New report suggests an uptick for forwarders

Demand, capacity and profitability have all shown huge unpredictability both in the air and sea freight sectors, said analysts, yet it is confidence -- or rather the lack of it -- which has set the overall tone.
By Patrick Burnson, Executive Editor
August 24, 2010 - LM Editorial

The global trading system is experiencing “extraordinary volatility” and this is being reflected in the performance of the freight forwarding industry, said Jon Manners-Bell of Transport Intelligence (Ti), a London-based think tank. Demand, capacity and profitability have all shown huge unpredictability both in the air and sea freight sectors, he said, yet it is confidence—or rather the lack of it—which has set the overall tone.

“In some respects the past twelve months have been a good time for the sector with demand recovering at a remarkable rate in a number of key routes,” he noted in a recent report.  “The crash in volumes experienced in 2008 and early 2009 appeared to herald a long term slump in global trade and logistics. However this slump has not occurred. Rather the reverse.”

Ti’s latest research indicates that despite the lack of capacity for both air cargo and ocean freight shippers, may well continue to the central problem, however.

According Manners-Bell, the sector was caught in the “perfect storm” of falling volumes and rates.

“Having benefited for so long from the growth of global supply chains, it now found itself in free fall as Western retailers and manufacturers were left with excess inventory in their warehouses,” he said. “This resulted in the suspension of orders to predominantly suppliers many of whom are based in Asia. The timing of this reaction could not have been worse.”

Indeed, he observed that with shipping lines and airlines still increasing their capacity, over capacity became rife on all major lanes and rates dropped dramatically. The result, said Ti analysts, was that the slowdown in 2008 became a slump in 2009 (the market fell by 23.4 percent) although by the end of the year the market was showing signs of upturn.



About the Author

image
Patrick Burnson
Executive Editor

Patrick Burnson is executive editor for Logistics Management and Supply Chain Management Review magazines and web sites. Patrick is a widely-published writer and editor who has spent most of his career covering international trade, global logistics, and supply chain management. He lives and works in San Francisco, providing readers with a Pacific Rim perspective on industry trends and forecasts. You can reach him directly at .(JavaScript must be enabled to view this email address).


Subscribe to Logistics Management magazine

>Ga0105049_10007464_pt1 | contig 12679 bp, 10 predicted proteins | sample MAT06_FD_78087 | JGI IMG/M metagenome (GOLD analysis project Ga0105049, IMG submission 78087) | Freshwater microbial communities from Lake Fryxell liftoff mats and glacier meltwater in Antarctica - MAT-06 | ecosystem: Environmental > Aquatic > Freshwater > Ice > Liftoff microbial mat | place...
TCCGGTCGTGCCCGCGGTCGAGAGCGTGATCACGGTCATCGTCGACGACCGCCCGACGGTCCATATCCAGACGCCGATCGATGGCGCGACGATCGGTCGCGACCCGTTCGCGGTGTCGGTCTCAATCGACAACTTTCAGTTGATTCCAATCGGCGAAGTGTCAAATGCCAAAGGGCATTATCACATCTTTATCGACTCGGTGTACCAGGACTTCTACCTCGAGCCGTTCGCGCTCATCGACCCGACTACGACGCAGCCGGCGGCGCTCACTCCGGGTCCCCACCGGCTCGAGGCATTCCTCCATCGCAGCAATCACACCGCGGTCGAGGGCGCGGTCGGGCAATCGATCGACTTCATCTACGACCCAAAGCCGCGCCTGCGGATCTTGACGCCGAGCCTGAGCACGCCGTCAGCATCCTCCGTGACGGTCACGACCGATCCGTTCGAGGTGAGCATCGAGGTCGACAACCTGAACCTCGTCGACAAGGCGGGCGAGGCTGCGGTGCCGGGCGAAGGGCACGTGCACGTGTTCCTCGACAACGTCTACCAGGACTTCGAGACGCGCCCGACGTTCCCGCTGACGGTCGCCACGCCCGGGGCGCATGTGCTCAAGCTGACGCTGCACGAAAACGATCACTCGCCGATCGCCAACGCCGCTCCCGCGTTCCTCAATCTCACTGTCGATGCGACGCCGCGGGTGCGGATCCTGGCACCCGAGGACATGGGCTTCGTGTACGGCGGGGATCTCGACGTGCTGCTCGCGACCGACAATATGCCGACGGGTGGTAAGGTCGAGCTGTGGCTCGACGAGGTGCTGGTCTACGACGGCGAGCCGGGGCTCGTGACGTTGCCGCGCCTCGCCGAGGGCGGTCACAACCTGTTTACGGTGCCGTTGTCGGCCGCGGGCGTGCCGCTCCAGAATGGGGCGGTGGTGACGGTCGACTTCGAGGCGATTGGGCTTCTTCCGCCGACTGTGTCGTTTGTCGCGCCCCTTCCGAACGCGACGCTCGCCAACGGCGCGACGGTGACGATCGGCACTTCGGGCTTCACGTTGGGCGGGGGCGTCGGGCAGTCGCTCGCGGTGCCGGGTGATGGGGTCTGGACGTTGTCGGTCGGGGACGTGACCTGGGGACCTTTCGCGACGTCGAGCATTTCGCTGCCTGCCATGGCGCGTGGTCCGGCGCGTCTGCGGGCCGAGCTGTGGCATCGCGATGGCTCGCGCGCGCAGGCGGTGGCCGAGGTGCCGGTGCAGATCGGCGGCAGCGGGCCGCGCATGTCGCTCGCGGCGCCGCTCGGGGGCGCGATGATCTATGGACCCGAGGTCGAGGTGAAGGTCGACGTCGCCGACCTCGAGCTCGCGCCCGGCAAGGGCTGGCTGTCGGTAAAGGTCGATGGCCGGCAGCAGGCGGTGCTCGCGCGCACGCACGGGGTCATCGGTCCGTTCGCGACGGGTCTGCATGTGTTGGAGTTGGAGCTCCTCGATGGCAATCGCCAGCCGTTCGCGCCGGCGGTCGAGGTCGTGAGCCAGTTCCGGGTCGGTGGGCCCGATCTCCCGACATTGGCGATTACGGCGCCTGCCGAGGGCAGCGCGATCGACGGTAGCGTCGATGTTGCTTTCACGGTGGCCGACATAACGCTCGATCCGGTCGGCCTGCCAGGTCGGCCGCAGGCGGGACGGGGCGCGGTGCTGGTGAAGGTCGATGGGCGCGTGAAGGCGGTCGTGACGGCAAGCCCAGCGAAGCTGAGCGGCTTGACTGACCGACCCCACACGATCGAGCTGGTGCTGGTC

Subscribe today. It's FREE!
Get timely insider information that you can use to better manage your
entire logistics operation.
Start your FREE subscription today!

Recent Entries

Panjiva, an online search engine with detailed information on global suppliers and manufacturers, recently said it is opening up the “vault,” so to speak. The vault in this case is making its copious amount of trade data accessible through an Application Programming Interface (API), which enables customers to extract Panjiva’s trade data into their own database.

Freight transportation and logistics services provider Averitt Express recently announced it has rolled out improved transit times for less-than-truckload (LTL) service from the Midwest to Toronto and other cities.

Data issued by the National Retail Federation lowered its 2014 retail sales forecast, due to a slow first six months of the year (and largely negatively influenced by the terrible winter weather), but noted that retail sales are expected to be strong over the next five months to finish the year.

Anne Ferro, a ferocious advocate for greater truck safety and a constant thorn to truck drivers and some unsafe trucking fleets, says she is leaving as administrator of the Federal Motor Carrier Safety Administration. No successor has been immediately named.

Data issued by the National Retail Federation lowered its 2014 retail sales forecast, due to a slow first six months of the year (and largely negatively influenced by the terrible winter weather), but noted that retail sales are expected to be strong over the next five months to finish the year.

About the Author

Patrick Burnson, Executive Editor
Patrick Burnson is executive editor for Logistics Management and Supply Chain Management Review. Patrick covers international trade, global logistics, and supply chain management. He lives and works in San Francisco, providing readers with a Pacific Rim perspective on industry trends and forecasts. Contact Patrick Burnson

Comments

Post a comment
Commenting is not available in this channel entry.


© Copyright 2013 Peerless Media LLC, a division of EH Publishing, Inc • 111 Speen Street, Ste 200, Framingham, MA 01701 USA